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Firewatch - Review #01

Updated: Jul 6, 2023

Hey! How are you? Hope so.

This post is an analysis of the Firewatch game, which I had recommended in the Tip #01 post. Through observation and deduction I talk about techniques, art, composition and much more about Firewatch Ambient Art.


In the landscape, the textures are clear and harmonious, using "Normal Map" with few and smooth details, avoiding a rough look. Observing the color of the soil, and comparing it with the color of the grass, it seems that the landscaping material does not have the much used function for the vegetation to follow the color of the soil.


Although some games with this look use patterned grass, Firewatch uses "flats" with opacity masks to save triangles, this is noticeable in the small serrations in the contour of the grass. The game uses solid colors with little variation, between light green, dark and a little yellow in the vast majority of the scenario, with a slight gradient from the base to the top.


Although the stones have beautiful texture details, they are very simple and don't receive great compositional details around them.

With a very uniform color grid, most rocks in the game vary between shades of gray.

Note: The yellowish color in the image below is due to the lighting at the time of recording, which was at sunset

Something very interesting is the use of special stones, (Apparently "planes") to hide areas unsuitable for the player, in the video it is possible to see, hidden between the bushes and two stones, the "plane" open and floating, a theory which can be confirmed with a good observation.

Some objects are widely used, such as the stones shown in the image above, it is possible to notice that some larger ones have textures with low resolution, as their appearance is very similar to the other smaller stones, leading to the assumption that they were scaled to the point of lose some quality, something common, but that must be done with caution, so as not to exceed the limit used in Firewatch.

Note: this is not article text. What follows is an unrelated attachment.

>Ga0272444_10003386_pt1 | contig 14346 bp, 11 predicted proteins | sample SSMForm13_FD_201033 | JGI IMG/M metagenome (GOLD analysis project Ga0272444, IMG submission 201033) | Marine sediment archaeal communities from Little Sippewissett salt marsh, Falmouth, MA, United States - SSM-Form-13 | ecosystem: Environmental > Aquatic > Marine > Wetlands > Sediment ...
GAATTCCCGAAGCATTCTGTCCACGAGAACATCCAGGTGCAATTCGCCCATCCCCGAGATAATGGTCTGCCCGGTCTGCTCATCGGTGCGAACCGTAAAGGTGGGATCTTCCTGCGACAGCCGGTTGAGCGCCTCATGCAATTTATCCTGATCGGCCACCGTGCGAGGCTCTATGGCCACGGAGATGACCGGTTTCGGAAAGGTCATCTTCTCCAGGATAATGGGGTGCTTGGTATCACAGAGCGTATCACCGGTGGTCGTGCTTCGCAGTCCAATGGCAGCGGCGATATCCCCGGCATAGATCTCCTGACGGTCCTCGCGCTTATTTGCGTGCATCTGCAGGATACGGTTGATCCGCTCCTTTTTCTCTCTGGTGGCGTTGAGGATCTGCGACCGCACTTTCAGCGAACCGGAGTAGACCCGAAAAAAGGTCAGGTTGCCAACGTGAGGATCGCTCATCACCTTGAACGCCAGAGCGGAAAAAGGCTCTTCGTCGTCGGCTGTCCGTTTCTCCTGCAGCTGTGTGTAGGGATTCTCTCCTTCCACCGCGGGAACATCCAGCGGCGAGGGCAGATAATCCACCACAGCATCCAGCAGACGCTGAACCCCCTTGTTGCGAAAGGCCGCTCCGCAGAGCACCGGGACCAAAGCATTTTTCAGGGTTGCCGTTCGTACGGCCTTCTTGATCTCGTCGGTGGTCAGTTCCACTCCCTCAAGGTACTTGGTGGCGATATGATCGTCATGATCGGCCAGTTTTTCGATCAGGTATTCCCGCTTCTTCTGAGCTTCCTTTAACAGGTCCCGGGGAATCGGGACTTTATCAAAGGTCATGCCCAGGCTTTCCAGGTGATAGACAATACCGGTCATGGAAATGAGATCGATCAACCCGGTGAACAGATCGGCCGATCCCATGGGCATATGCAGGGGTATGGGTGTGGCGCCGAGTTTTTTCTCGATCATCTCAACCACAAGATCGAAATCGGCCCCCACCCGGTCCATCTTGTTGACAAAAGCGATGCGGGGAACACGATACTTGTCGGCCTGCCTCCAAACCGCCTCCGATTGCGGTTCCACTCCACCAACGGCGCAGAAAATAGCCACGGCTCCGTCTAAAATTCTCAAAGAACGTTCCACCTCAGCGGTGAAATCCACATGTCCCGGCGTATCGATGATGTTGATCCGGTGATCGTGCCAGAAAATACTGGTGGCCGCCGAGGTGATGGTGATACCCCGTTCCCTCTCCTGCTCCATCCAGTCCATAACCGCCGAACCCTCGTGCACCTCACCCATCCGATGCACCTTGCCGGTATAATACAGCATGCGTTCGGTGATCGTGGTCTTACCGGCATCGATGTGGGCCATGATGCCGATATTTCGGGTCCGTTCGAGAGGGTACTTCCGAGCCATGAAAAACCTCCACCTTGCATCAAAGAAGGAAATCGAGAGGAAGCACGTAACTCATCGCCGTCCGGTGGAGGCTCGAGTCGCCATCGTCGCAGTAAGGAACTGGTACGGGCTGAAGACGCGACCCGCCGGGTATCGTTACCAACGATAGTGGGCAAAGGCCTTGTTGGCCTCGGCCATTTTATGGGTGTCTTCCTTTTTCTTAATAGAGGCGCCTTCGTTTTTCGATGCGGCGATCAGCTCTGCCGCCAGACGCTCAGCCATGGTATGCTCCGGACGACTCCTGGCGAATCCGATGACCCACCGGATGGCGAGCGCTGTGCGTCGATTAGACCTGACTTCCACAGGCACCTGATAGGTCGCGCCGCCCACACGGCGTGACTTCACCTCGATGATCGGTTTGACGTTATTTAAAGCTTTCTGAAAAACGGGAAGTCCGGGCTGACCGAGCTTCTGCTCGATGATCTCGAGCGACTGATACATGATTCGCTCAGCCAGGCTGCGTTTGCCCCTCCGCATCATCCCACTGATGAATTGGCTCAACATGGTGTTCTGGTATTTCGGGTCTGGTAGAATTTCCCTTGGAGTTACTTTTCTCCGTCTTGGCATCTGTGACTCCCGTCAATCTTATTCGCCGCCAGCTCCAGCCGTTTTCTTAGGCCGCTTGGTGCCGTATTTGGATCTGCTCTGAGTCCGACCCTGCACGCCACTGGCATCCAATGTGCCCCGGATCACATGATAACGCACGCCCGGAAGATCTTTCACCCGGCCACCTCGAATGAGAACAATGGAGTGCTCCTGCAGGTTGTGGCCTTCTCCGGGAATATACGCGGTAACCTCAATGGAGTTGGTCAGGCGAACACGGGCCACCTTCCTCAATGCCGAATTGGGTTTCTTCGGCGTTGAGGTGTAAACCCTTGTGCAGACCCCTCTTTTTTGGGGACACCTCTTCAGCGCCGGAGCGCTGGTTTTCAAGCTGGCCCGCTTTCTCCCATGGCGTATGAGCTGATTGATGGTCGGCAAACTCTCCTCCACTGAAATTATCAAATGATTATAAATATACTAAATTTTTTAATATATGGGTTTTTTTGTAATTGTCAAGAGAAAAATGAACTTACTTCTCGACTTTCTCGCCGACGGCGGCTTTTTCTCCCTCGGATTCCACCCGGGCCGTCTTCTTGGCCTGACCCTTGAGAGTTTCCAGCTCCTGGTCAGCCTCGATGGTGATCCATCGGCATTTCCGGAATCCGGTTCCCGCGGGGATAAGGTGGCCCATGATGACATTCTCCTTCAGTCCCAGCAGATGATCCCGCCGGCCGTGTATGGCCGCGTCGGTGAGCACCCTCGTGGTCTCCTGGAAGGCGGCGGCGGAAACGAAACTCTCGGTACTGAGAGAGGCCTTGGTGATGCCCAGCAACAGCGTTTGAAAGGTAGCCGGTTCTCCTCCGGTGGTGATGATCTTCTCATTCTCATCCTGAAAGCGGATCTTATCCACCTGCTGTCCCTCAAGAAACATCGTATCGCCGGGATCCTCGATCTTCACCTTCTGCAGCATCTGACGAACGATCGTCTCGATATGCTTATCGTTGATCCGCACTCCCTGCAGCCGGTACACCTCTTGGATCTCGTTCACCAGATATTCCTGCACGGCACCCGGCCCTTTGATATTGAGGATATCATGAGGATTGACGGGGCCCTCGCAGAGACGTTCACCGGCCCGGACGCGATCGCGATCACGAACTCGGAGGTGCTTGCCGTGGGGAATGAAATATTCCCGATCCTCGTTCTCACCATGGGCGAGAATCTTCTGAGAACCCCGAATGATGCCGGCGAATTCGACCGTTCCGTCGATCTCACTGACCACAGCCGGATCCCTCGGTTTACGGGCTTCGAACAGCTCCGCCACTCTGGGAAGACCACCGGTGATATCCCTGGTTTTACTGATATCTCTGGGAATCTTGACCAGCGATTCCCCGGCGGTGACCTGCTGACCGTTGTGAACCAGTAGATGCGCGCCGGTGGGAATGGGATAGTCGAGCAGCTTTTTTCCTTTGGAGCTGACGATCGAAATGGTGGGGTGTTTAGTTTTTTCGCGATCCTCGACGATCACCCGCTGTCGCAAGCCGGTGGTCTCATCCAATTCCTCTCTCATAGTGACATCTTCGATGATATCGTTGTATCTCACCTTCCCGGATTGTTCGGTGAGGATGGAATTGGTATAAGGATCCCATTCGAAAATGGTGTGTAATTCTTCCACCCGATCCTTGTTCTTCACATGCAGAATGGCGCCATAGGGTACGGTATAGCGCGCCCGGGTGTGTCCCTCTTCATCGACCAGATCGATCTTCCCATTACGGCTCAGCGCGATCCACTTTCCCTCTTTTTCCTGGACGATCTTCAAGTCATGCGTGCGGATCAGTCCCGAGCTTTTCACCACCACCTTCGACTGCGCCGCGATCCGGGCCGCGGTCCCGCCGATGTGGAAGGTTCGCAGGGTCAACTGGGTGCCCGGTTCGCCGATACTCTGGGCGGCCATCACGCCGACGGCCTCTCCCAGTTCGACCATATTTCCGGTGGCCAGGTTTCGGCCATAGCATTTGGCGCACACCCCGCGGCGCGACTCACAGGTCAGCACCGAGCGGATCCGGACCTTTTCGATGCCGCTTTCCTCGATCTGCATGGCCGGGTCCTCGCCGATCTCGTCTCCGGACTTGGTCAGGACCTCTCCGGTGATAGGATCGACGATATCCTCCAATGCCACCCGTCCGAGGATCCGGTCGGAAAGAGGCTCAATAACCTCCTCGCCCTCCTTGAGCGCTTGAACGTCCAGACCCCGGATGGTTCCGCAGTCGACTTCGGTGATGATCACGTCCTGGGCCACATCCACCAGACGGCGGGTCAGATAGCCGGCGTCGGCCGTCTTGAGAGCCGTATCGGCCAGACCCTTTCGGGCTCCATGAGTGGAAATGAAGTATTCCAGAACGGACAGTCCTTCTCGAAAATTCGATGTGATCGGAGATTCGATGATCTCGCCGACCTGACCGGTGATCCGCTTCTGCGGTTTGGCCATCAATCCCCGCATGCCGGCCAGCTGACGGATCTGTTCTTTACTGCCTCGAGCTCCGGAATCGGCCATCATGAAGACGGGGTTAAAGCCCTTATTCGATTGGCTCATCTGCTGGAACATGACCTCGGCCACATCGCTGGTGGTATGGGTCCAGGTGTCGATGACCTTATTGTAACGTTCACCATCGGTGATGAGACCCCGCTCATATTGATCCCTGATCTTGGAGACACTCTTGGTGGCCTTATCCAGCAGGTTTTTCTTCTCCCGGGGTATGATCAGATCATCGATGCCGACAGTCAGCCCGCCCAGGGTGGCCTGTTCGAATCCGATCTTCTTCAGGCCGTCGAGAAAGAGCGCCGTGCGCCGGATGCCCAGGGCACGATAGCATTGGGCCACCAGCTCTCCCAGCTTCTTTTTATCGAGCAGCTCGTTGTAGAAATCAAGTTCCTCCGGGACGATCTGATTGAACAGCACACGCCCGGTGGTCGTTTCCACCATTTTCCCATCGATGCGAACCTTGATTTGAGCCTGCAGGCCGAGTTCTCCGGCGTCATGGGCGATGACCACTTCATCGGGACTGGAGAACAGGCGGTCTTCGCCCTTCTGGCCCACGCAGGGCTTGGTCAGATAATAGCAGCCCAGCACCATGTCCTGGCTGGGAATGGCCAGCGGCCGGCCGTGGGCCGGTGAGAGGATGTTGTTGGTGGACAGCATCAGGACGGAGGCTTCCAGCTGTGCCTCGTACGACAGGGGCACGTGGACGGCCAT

The constructions have a very pleasant style, but they lose a little in the detail, having a lot of overlapping of meshes in their construction, and/or not a justifiable connection point (ropes, nails, angles, screws...), as can be seen easily on the stairs. But it is important to remember that this is all common in this category of art.


The game's texture quality is great, especially considering the year of production. Textures rich in details, conveying the idea of ​​special care with them. When compared to what can be done in Substance Painter, we can deduce that with a few layers of solid colors and dynamic masks we can achieve the results of many of Firewatch's textures.

Still comparing with the use of Substance, the textures of Firewatch, would not use the Bake function, since they do not consider the corners and the occlusion, in most objects.

Almost all the textures of the scenery are worn out, giving the idea of ​​something old or well used, something that matches the game's proposal very well.

There are few textures that seem to be in low resolution, or with some kind of visual annoyance. It is worth mentioning two textures that could be better.

  • The stone that appears to be too large in scale.

  • Fence wood that has a normal too coarse.

It is worth mentioning here again, as stated in the video, it is important to realize these "flaws" and understand that solving them, not necessarily, would make Firewatch a better game. It is necessary to understand that the visual aspect of a game is just one of its parts, and depending on how good your proposal is, even a more simplistic design will still have its merit, games like Minecraft, Unturned, Roblox are good examples of this.


In the watchtower (home of the protagonist), we have several objects, these that make up the scene, have gained due attention:

  • The mess that represents everyday life;

  • Cardboard boxes that demonstrate storing supplies;

  • Notebooks;

  • Cleaning items;

  • Books;

  • A messy bed;

  • Bone jaw of some animal;

  • First aid kit;

  • Pots;

  • Plates;

  • Canned;

  • Cereal box;

  • Pencil;

  • Notepad;

  • Scotch tape;

  • Disorganized things;

  • Dirt;

  • Old and new items;

  • Drawers ajar due to malfunction or carelessness;

  • Small items, such as pencils and paper, scattered on the tables;

All of this is VERY important to create realism and life for the scenario, all of this indirectly tells a story.

This is the analysis of the Firewatch game, remembering that everything here is speculation and I don't intend to defame or harm anyone, just trying to identify development techniques and practices, and of course, a lot here is my opinion, so leave your point of view in the comments! And until next time!

Alisson Almeida - Environment Artist


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